419 by Will Ferguson (Viking), 298 pages, $32 cloth. Rating: NNNN
Do you chuckle at those email messages from Nigeria about all the dough you can make if you transfer just the smallest sum? You won't be laughing after you read 419.
Nigerian Criminal Code article 419 gives its name to the email scams that can devastate naive folks who fall for them. Take copy editor Laura's father, a hoax victim who commits suicide in Will Ferguson's thriller when a Nigerian operator drains his bank account.
Ferguson shifts the scene back and forth from Laura's hometown (probably Calgary) to Nigeria, where teenaged Nnamdi has left his home village to work for foreign oil interests. The narrative then shifts to Amina, pregnant and starving, who's walking through villages pillaged by oil companies, trying to survive.
Forget Ferguson's breezy travel writing or his humour collection, Canadian Pie. Here, the emphasis is on the effects Shell, BP, et al., have had on the landscape, where oil has slimed once healthy rivers, and on the psyches of Africans forced to comply with their modern conquerors. Vivid descriptions of impoverished people living in shacks beside obscenely wealthy communities make this a valuable contribution to the world-wide debate on inequality.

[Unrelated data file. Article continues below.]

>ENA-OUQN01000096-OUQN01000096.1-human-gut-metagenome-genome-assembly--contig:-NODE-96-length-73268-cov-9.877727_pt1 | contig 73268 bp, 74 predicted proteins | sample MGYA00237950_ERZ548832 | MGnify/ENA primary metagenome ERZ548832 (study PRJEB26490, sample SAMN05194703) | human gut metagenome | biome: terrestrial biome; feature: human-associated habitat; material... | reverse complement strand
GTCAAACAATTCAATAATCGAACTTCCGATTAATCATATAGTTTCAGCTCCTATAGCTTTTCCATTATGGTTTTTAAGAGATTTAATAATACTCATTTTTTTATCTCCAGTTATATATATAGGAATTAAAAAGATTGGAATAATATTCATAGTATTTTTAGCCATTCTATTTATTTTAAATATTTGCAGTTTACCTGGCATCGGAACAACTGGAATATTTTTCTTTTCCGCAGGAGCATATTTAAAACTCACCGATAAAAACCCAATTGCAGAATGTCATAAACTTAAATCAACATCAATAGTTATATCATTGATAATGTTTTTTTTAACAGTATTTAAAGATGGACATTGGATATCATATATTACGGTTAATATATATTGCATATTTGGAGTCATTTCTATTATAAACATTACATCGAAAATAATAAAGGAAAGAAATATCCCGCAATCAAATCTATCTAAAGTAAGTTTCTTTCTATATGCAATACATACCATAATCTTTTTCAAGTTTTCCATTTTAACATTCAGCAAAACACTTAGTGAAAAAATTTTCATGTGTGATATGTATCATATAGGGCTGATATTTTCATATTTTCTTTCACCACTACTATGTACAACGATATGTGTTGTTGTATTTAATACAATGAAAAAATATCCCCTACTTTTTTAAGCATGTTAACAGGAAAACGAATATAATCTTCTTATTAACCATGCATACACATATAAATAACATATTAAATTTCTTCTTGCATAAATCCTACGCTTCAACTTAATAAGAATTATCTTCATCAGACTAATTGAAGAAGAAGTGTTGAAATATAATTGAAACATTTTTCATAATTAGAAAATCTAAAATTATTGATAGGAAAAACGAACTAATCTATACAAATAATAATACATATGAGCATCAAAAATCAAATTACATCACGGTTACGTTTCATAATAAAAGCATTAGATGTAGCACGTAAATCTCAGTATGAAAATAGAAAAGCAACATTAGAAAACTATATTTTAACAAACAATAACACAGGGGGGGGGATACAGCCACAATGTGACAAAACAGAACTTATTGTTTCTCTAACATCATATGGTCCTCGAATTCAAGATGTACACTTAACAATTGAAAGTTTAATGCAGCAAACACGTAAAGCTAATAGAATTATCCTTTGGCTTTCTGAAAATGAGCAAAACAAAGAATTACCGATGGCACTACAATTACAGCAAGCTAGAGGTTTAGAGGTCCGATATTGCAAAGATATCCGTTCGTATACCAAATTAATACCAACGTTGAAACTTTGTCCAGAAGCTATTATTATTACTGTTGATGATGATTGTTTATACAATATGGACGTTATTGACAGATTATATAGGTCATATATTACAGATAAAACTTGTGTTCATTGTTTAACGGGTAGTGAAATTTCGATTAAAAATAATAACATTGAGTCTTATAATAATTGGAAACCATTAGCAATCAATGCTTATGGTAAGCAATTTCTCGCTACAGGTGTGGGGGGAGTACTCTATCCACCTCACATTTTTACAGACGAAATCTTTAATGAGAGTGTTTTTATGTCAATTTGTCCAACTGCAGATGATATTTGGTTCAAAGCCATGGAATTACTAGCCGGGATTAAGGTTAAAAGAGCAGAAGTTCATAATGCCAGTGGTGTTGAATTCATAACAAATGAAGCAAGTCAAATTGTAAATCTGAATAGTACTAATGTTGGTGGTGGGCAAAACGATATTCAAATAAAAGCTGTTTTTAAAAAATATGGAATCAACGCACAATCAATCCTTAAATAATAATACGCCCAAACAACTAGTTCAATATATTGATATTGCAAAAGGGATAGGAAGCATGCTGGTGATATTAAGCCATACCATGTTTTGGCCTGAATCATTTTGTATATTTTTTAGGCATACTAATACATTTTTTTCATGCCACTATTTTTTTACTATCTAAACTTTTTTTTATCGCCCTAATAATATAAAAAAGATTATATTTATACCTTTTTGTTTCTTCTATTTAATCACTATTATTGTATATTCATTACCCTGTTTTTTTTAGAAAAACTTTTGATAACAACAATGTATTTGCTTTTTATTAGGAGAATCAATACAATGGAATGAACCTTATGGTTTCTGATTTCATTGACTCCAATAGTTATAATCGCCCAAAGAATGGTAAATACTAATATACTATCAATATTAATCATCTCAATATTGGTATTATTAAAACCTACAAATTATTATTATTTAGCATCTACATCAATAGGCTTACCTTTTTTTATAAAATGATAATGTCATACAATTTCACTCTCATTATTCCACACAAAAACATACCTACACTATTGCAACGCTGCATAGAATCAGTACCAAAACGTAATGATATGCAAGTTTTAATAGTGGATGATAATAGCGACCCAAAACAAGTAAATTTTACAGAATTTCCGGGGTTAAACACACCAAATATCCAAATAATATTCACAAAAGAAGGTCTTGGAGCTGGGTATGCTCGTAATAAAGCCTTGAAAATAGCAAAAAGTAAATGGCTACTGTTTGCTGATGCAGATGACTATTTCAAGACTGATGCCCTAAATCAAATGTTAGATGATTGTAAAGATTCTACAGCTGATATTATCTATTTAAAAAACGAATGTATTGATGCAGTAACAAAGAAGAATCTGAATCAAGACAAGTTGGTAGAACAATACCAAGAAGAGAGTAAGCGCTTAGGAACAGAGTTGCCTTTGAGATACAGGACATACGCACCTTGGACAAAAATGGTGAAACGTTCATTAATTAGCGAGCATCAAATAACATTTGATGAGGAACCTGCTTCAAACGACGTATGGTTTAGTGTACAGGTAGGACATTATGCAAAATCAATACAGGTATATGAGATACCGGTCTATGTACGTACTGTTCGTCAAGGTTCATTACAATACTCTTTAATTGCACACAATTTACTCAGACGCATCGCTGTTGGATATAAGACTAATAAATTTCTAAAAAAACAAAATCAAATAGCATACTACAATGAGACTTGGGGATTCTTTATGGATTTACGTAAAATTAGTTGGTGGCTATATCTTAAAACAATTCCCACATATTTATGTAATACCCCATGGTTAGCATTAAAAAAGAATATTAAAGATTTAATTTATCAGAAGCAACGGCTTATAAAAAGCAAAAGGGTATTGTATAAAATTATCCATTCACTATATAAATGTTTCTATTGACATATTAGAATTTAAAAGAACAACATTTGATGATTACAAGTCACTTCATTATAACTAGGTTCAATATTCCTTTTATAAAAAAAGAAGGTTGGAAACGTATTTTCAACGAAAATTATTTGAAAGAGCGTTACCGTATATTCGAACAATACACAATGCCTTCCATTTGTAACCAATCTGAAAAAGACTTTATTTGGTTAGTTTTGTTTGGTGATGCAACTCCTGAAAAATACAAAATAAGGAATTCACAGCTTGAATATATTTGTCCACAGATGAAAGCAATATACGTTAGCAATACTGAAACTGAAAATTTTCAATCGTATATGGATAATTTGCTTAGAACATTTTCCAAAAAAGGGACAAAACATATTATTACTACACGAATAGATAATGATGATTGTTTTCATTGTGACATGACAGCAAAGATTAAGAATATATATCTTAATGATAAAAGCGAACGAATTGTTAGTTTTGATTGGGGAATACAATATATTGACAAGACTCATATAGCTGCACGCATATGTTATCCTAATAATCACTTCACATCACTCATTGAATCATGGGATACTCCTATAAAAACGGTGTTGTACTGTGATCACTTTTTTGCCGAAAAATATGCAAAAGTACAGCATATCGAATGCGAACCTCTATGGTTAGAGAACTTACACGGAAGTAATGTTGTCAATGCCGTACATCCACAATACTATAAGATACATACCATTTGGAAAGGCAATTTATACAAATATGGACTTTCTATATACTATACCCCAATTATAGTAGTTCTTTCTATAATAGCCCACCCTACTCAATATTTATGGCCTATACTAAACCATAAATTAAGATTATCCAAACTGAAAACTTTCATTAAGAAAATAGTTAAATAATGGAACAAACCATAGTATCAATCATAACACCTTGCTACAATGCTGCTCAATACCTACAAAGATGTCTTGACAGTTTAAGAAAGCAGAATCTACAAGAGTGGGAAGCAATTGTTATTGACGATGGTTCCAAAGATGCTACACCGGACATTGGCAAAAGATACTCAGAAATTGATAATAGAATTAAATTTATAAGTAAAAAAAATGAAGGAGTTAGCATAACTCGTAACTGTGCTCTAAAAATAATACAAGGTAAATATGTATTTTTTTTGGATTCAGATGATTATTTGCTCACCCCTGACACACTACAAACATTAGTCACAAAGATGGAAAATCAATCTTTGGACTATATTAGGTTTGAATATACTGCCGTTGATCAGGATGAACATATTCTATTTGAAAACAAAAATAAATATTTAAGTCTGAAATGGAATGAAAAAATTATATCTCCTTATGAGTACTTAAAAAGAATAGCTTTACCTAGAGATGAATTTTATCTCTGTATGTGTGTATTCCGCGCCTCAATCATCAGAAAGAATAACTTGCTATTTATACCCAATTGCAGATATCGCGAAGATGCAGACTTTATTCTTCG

So committed is the author to this part of his literary mission that he lets his Africa narrative unfold in ways that sometimes disrupt the thriller action - a minor weakness.
Eventually, all the characters converge, but not as you'd expect, making this a powerful read. Whether he likes it or not (he's on record about his irritation at the idea that 419 is a "departure"), Ferguson's a heavyweight now. Good thing.
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